In aviation, as elsewhere in life, hope can be a four-letter word. I hope we’ve got enough fuel to make our destination (as opposed to picking one of the many good alternates gliding past below); I hope this downturn reverses course soon (instead of innovating during the downturn to put yourself in better shape once it is over); I hope that more people start flying soon (as opposed to ... as opposed to doing what, exactly?)
On face value, it sounds like an easy question: How do you get more people into aviation? Young people, not so young people, heck, anybody who wants to? It’s no secret that the shape of our future depends on how many of us pursue this activity we love so well.
As I see it, there are three major facets to this: getting people passionate about flying; making flying affordable enough that people who are already passionate about it can actually do it; and lastly making it an activity in which one can make a living if one so desires.
I readily admit there’s not much we in GA can do about the last one. While we can and should encourage good paying CFI jobs, it's likely beyond anyone’s control determine the supply and demand of air travel and the air transport pilots responsible for making that happen safely.
The first two factors, however, getting people passionate about flying and making it affordable, are within our reach, though if we are honest with ourselves, we’ve done a poor job of the former, advertising the joy that flying brings us to those who haven’t discovered that yet, and a wretched job of the latter, getting costs down to where real people can afford to fly.
I’m hopeful that this could be changing, however. This is real hope, not wishful thinking in disguise.
I can express the reason for the hope in two words: “flying clubs.”
With flying clubs there's cause for hope, because a good flying club works. That is, it gives a pilot everything that he or she needs and it does so very cost effectively. People who belong to a good flying club actually go flying, sometimes a lot. That’s because, at the risk of repeating myself, they are getting what they need: quality instruction, decent airplanes that are available and affordable, easy scheduling and a sense of community.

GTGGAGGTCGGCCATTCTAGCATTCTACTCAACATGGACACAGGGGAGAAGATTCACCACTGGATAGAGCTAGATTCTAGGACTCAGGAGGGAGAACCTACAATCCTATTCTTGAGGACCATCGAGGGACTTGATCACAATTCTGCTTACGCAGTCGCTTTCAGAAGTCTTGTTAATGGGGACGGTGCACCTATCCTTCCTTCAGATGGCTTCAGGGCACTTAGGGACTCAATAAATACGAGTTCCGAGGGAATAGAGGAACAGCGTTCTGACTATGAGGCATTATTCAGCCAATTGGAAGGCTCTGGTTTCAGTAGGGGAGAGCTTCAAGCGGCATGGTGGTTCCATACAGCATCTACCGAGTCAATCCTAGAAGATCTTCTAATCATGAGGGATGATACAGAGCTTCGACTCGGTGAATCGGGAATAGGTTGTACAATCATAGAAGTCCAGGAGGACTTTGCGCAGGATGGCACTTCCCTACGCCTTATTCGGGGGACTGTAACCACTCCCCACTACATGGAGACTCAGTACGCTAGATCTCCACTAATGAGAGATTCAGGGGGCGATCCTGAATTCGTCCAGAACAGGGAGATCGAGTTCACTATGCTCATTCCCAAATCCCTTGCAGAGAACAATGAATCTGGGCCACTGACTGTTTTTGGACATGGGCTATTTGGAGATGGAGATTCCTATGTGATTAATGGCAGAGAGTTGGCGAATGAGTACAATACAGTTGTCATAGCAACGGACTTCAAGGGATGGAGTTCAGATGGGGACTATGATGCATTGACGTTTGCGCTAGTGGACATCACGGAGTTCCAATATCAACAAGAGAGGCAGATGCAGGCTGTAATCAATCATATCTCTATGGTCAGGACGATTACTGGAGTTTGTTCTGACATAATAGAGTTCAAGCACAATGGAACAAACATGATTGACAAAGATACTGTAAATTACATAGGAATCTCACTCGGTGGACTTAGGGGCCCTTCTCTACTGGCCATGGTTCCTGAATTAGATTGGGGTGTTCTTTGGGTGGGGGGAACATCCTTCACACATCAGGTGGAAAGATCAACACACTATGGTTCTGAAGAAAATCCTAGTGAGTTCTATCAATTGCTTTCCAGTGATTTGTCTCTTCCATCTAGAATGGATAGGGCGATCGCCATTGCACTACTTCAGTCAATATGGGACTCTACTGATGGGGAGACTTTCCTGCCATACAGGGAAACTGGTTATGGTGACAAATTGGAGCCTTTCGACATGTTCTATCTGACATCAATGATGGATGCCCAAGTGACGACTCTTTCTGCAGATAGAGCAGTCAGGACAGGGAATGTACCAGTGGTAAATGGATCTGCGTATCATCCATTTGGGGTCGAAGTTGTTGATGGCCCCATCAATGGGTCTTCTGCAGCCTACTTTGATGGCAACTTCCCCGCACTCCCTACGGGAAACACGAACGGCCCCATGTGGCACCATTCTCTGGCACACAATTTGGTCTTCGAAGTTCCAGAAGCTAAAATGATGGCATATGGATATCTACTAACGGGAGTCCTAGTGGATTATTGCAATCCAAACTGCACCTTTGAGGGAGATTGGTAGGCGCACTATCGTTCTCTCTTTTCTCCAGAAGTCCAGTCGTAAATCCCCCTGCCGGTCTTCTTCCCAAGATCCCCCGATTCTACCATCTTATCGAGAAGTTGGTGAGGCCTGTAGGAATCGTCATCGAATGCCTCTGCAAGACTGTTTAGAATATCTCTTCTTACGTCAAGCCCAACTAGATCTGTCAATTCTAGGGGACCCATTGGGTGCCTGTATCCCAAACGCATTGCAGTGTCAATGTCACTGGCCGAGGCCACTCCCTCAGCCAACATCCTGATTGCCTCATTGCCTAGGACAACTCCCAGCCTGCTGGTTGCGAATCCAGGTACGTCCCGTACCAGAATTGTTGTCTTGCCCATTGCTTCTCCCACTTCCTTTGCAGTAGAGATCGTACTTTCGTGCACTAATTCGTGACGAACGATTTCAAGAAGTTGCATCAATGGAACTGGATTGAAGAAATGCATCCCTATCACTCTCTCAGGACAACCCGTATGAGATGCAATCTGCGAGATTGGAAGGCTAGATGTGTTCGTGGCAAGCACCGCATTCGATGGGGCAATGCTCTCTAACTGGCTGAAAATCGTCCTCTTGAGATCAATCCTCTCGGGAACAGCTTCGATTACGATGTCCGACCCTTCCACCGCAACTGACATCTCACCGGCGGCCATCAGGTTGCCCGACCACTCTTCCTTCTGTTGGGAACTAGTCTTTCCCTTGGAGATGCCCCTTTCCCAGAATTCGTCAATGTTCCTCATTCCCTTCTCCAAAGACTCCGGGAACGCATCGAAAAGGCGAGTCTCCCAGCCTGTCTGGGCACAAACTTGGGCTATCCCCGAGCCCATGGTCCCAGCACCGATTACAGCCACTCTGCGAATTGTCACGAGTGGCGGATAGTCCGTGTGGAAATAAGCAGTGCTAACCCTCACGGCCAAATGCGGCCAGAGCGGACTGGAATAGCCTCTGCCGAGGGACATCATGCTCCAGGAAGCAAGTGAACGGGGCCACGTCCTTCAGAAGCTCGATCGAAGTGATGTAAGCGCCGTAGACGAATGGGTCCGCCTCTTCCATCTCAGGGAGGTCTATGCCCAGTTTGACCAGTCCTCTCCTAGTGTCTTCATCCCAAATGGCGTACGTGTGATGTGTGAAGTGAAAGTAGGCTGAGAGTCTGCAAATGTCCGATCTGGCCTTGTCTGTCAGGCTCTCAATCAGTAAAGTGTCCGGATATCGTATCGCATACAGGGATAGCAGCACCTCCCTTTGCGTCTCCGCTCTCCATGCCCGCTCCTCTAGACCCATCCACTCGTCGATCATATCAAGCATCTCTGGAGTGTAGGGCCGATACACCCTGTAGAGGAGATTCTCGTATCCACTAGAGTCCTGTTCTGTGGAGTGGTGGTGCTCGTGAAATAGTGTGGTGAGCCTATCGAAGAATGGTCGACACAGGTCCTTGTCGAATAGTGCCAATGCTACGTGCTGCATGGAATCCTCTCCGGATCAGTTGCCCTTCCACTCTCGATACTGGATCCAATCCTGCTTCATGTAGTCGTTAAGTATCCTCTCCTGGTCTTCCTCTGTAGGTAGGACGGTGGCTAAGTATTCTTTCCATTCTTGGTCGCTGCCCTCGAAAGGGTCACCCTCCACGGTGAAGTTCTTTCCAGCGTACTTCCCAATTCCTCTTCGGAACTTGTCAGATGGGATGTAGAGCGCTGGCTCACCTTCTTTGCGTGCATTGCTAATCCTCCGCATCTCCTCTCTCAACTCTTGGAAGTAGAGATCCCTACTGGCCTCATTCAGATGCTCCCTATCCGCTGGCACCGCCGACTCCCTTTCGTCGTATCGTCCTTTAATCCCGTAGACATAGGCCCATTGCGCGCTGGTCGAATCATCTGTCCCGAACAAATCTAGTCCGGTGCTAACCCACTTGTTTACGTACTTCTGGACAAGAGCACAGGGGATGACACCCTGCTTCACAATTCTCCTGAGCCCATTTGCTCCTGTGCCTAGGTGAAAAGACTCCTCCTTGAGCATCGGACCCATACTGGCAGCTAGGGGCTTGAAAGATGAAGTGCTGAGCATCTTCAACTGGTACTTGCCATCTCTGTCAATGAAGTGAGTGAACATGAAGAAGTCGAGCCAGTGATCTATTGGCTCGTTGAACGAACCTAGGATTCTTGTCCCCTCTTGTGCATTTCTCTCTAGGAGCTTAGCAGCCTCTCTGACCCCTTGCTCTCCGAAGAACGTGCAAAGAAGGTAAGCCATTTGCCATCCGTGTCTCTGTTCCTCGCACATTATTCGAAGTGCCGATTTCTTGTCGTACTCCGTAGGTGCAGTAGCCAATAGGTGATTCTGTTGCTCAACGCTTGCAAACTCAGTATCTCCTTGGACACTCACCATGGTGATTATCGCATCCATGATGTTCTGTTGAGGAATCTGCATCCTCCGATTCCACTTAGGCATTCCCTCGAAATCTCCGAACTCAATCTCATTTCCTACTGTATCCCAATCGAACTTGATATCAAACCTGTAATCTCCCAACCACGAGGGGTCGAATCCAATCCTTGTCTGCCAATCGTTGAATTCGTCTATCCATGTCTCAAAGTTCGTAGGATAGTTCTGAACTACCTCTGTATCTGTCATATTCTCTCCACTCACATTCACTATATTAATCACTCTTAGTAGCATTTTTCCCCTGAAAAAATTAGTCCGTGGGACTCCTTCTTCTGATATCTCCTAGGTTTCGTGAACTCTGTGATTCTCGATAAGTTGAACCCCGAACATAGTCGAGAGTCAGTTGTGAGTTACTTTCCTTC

I know because I belonged to a flying club, Three Wing, in Bridgeport, Connecticut, for many years, and it was some of the most enjoyable flying I’ve ever done. I flew on business, with my family, with friends and sometimes just for the heck of it, in nice, well maintained and modern-enough airplanes, everything from 182s to Trinidads. I only left Three Wing because Bridgeport was a schlep for me and I got a chance to try out shared ownership at nearby White Plains. But I still think back fondly to Three Wing.
It isn’t the only great flying club in America, but there aren’t that many. Why not? Here’s the kicker: there’s no reason there aren’t a lot more. Believe me, if the economics of a flying club work in bubble-era Greater New York City metropolitan area, then they will work anywhere. You need organization, passion and a customer base. With those bases covered, there’s no reason a good club can’t fly.
AOPA is getting on board in a big way with this idea. As part of its Center to Advance the Pilot Community, AOPA held a webinar the other night in which it got 600 attendees. During the webinar AOPA conducted a poll of the pilots who were “there” and found out, according to Adam Smith, head of the Center, that “There was definitely a great hunger for information,” and that AOPA “had an immediate rush of signups to the AOPA flying clubs Facebook group, that have pushed us over the 1,500 member mark. This is a great place for people to continue the dialogue, ask questions,” and more.
One flying club, the North Texas Flying Club, went from start up to 200 members in 3 years. This is the way it could be not just in North Texas, but in many places around the country. Give the people what they want and what they need, and you’ll succeed.
As it envisions it, AOPA’s role is an important one, serving as small business coach, helping clubs through the complicated and sometimes baffling maze of FAA, legal an tax issues associated with the endeavor. None of it, mind you, is rocket science. With help, competent people can put all the building blocks in place to create a place where pilots can find good airplanes at fair prices along with the guidance and company of other pilots.
The effect on all of light GA could be profound, and we applaud AOPA and all the pilots looking to start or expand their clubs. It’s the kind of change that is long overdue and that, if successful, could have positive implications for all of light GA.